This is a diagram of the human ear.  With it we can hear audible sounds like the human voice.  The problem for the Christian, or anyone who seeks to know the will of God, is that in this day and age we are immersed in a cacophony of sound.  That is especially true if we walk around with a cell phone glued to our ear or keep the radio or television on constantly.  In the Old Testament we read that God revealed himself in a gentle breeze.  In our time the Holy Spirit speaks to us in the softest whisper in the ‘ear’ of our consciousness.  How can we ‘hear’ the voice of God if we do not cultivate periods of silence in our daily lives’ activities.  Father George W. Rutler has some good advice for us in this regard.
– Abyssum

Three times the Evangelists preserved our Lord’s words in the original Aramaic:

When He cried out from the Cross, “My God, My God”
When He raised from the dead the daughter of Jairus
When He healed the man who had been deaf from birth

That “Ephphatha”—“Be opened”—in the last instance, was a sign that our Lord opens human consciousness to a full awareness of God. The Latin word for deaf—surdus—gives us “absurd,” and the ultimate absurdity is to deny the existence of God and His appeal to the human soul.

I recently had the privilege of preaching at the funeral in Memphis, Tennessee, of a most devout Catholic, Dr. John Shea, who invented the basic surgery on the inner ear that enabled him personally to cure more than forty thousand deaf people, and that has cured probably millions around the world. Years ago, he was most insistent that I not eulogize him, but rather preach the Resurrection. That was easy to do, for his own life was summed up in the words of another John, the Beloved Apostle, who exulted in the Risen Lord: “That which was from the beginning, what our ears have heard . . .” (1 John 1:1).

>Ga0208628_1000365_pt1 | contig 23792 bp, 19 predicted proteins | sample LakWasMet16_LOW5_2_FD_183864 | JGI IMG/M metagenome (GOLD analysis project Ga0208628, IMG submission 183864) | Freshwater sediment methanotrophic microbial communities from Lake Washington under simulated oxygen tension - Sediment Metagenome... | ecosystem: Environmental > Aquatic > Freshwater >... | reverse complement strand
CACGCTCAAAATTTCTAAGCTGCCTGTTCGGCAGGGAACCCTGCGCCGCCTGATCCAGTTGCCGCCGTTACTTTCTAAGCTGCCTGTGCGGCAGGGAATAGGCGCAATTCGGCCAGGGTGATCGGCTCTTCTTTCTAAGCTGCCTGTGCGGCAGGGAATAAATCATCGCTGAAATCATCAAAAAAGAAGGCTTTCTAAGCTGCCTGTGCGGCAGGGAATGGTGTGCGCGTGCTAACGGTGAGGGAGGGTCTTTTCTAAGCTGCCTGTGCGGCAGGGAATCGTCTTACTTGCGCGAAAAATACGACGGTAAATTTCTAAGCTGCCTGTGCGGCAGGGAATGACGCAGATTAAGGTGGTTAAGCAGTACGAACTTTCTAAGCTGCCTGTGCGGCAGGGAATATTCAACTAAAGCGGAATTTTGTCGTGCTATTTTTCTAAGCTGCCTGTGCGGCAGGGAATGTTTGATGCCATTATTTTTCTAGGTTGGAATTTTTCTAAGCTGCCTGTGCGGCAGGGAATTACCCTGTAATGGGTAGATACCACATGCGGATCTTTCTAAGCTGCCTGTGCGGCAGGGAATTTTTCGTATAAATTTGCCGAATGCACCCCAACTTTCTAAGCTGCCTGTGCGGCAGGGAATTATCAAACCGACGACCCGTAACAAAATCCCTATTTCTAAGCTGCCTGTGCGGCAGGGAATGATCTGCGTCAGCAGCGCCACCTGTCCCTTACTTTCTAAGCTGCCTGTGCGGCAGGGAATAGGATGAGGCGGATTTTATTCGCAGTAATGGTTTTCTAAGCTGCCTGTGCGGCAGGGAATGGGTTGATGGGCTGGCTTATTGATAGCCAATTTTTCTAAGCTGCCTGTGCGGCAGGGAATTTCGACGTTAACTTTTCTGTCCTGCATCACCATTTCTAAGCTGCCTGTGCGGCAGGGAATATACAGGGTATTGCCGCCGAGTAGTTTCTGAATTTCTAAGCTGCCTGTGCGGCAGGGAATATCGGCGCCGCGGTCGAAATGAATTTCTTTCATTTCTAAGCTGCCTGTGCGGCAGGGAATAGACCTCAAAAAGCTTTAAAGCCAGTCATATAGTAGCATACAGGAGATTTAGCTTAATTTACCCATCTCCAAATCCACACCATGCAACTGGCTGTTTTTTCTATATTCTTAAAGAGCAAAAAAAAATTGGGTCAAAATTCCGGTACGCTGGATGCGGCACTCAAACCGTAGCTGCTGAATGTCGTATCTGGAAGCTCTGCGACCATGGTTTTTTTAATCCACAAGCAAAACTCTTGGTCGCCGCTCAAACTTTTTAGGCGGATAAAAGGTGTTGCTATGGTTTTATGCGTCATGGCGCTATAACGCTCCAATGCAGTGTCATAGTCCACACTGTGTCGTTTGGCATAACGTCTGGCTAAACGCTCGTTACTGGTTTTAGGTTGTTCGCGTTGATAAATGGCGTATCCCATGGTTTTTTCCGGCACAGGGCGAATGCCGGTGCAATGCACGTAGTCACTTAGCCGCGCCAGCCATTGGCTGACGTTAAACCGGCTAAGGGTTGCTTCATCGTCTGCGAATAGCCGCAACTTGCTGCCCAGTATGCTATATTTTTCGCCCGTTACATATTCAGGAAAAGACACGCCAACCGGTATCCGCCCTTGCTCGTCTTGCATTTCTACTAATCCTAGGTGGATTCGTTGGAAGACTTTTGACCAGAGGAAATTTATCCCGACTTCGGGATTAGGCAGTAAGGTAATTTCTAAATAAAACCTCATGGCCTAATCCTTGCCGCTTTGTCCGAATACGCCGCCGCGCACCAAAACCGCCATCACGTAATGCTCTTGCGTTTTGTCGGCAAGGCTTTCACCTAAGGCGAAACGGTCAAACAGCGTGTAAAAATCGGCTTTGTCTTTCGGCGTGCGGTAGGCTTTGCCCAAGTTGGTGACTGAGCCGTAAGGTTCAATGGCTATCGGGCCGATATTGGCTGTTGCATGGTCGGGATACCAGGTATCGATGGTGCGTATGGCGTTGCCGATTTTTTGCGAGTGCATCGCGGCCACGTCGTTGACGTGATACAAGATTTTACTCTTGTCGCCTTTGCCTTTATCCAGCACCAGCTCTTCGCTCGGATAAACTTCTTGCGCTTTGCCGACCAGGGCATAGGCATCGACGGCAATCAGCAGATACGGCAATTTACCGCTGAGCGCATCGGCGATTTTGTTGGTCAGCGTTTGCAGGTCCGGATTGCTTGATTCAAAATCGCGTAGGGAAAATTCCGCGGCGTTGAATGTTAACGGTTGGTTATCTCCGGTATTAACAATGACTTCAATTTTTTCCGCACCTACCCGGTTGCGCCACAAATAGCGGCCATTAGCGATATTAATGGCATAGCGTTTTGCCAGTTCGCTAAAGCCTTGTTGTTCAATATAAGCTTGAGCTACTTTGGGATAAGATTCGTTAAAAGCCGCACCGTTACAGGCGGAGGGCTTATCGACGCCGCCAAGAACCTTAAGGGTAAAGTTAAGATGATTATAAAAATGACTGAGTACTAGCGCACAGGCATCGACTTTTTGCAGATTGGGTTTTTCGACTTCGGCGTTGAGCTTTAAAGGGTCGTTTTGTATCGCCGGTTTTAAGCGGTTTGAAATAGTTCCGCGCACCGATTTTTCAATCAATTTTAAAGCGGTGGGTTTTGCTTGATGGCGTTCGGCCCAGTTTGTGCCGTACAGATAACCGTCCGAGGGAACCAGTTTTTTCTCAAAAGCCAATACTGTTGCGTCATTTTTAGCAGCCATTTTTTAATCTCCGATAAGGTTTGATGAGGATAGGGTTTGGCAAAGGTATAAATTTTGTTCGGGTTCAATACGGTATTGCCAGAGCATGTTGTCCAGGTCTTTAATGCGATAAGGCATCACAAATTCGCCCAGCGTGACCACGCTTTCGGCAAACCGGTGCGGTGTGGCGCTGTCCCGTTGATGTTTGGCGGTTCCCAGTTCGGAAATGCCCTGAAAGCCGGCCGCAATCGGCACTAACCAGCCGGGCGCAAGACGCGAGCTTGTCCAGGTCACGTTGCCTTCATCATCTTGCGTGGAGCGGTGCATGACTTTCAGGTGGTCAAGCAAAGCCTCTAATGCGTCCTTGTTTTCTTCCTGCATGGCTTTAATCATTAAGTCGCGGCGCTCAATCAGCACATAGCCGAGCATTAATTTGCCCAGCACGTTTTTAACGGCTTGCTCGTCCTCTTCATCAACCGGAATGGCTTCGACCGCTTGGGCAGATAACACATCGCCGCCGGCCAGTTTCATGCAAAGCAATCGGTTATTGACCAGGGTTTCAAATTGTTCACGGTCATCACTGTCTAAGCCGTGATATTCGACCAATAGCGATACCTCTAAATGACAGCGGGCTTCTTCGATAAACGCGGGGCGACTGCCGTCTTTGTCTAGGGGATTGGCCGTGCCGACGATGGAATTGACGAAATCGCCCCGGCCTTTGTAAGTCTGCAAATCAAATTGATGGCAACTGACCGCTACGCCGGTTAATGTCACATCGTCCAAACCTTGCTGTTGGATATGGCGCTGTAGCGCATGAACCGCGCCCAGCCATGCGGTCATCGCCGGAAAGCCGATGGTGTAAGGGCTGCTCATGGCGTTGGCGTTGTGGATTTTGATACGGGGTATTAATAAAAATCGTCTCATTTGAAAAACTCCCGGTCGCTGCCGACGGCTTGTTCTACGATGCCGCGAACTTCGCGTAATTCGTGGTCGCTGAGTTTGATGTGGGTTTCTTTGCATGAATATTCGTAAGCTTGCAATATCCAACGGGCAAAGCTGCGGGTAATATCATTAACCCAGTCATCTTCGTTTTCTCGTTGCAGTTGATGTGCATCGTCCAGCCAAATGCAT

Dr. Shea would often tell patients born deaf that he could let them hear, but that leaving behind the silent world in which they had lived, in many ways beautiful without the noise of life, could be a shock. Many opted to remain deaf. For them it was a prudent choice, for they could hear God better in the way they had known: “Be still and know that I am God” (Psalm 46:10).

Unlike physical deafness, moral deafness is a tragedy more than a disability. Selfish pride hardens the heart so that it hears but does not listen. There are examples of that in the public sphere, as many choose to be willfully ignorant while atrocities are committed. The vile anti-Semitism in Europe is chillingly reminiscent of the 1930s when so many covered their ears to the lamentations from the ghettos and concentration camps. The slaughter of twenty-one Coptic Christians in Libya was the latest outrage after countless beheadings, crucifixions or forced exiles of Christians from their ancient homelands, and the destruction of more than one thousand churches in Nigeria. All this has fallen on the morally deaf ears of those who will not acknowledge palpable evil.

During each of these Lenten days, Christ says, “Be opened.” Every Christian is commissioned by the Holy Spirit to pass that Voice on to others who are tempted to live in moral silence. When Jesus preached His parable of the Sower, He described how His Voice sometimes is ignored, or heard only superficially, or rejected in tough times. But those who absorb that sound from Heaven accomplish great things many times over. Having said that, He shouted: “Those who have ears to hear, let them hear!”

– Father George W. Rutler,   21 February 15


About abyssum

I am a retired Roman Catholic Bishop, Bishop Emeritus of Corpus Christi, Texas
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